Understanding technology, its uses, and its drawbacks has become critical for managers in any industry. Computers, software, tablets, smartphones, sensors, digital communications, and other aspects of the technical realm are the mechanisms on which business processes run. Equipment and software have become intrinsic to how modern business works.
The need is even more critical for executives and managers in the healthcare industry. With so much change needed to improve services, reduce costs, and deal with growing regulation, organizations need to find ways to become more efficient, technology will be at the forefront of the possible tools.
Cloud technology is one area that executives should examine and decide if it can help them. Rather than running their own servers and hosting software applications, companies contract for software services hosted by third parties. The result can often be reduced maintenance, more flexibility in providing and managing services, and an overall reduction in expenses. But there are issues you need to consider.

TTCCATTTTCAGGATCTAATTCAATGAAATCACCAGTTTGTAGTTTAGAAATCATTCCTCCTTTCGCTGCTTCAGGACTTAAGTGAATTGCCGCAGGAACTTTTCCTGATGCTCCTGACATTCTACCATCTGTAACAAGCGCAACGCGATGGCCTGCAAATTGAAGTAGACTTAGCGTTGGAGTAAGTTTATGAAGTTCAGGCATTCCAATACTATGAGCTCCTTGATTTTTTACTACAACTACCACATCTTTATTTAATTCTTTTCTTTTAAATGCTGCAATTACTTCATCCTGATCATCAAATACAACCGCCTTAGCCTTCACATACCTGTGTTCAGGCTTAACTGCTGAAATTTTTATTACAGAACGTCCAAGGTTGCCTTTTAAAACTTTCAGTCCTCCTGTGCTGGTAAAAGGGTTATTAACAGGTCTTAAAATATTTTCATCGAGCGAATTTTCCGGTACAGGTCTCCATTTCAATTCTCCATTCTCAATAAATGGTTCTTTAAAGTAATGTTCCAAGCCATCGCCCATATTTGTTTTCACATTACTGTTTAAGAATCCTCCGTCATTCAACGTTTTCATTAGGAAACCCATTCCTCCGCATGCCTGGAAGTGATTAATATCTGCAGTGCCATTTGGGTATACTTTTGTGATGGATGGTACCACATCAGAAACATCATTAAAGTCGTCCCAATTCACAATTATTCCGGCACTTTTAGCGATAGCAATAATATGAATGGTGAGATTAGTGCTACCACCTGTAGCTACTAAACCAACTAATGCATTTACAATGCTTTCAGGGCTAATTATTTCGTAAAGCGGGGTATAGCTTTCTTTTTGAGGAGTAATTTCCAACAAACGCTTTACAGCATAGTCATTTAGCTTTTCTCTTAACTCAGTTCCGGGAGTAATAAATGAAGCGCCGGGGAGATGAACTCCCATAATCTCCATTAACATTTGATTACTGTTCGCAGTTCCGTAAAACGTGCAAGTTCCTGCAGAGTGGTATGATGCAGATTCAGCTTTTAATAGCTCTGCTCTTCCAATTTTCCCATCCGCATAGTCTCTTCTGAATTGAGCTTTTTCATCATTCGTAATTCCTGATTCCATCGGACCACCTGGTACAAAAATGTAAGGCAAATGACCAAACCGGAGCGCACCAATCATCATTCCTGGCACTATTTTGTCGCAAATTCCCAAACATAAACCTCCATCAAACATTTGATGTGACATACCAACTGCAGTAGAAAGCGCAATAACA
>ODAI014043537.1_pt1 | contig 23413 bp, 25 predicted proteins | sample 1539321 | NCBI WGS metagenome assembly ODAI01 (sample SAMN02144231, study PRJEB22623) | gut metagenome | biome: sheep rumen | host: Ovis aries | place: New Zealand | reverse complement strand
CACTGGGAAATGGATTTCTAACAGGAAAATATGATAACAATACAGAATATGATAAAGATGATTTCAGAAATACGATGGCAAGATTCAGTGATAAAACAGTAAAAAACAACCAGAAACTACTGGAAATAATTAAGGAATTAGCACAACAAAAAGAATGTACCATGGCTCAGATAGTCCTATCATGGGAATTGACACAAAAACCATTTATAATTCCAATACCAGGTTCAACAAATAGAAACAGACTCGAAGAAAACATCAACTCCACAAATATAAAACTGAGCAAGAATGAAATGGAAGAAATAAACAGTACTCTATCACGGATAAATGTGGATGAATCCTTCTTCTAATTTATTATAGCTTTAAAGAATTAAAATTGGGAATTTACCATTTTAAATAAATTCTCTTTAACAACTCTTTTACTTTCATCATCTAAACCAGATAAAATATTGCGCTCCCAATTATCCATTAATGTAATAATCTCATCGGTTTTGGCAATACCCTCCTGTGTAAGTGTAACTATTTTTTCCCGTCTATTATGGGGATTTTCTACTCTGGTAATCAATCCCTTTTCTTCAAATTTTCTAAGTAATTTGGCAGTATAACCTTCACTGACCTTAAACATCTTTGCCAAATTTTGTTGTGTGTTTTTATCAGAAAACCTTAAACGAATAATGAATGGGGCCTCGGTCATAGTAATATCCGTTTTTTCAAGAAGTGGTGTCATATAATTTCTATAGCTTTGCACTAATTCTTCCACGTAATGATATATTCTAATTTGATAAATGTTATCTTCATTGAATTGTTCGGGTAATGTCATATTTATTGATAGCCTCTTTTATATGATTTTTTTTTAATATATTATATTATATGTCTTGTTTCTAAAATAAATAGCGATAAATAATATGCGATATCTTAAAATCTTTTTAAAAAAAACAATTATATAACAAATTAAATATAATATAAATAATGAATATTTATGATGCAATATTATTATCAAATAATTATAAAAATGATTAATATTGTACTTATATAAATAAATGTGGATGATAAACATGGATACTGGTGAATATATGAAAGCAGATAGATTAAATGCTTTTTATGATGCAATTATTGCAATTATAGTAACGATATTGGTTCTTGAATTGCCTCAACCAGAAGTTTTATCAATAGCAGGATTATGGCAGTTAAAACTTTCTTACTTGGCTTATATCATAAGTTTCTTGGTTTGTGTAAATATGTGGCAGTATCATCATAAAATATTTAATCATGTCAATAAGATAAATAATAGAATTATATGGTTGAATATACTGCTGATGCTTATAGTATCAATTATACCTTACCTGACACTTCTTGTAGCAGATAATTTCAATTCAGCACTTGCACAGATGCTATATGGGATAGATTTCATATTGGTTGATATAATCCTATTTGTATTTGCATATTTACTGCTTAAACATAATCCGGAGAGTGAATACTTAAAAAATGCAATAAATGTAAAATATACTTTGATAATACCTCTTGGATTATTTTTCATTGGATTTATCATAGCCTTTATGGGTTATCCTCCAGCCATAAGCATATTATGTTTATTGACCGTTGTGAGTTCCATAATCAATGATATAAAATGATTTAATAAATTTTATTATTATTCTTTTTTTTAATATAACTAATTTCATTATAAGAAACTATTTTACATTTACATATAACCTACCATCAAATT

Protecting data is important for any company. In a highly regulated industry like healthcare, the practice is a must. HIPAA gives the government significant powers to punish providers that do not take adequate care of the patient data entrusted to them. Cloud computing can be secure – the cyber attacks and loss of massive amounts of data that make the news generally happen on systems and networks run by individual companies, not by cloud vendors. But you want to hold independent audits to address whether the providers are as secure as they claim. Furthermore, there are a lot of other questions to ask, according to the National Law Review, because of the legal implications.
Data availability and ownership
In addition to security issues, you should ask questions about data access and ownership. Clearly a provider has to own the data, but that may fall into practical gray areas. Can you gain access to data for analysis whenever you want? If there’s a problem with the vendor, you still need the data that’s been stored there. The provider may regularly have to download data and changes to maintain its own copy, in which case it needs to be in an understandable form and there will be additional costs to store and maintain the data. That could at least partly undercut the advantages of cloud computing.
Working with cloud vendors is significantly different from running your own IT organization. You won’t have deep access into and control over what happens on the vendor’s servers. Instead, you need to develop performance metrics that you can measure and contractually ensure the level of service that you need to operate. Turning IT people from simply technical experts to outside vendor managers is a significant challenge.
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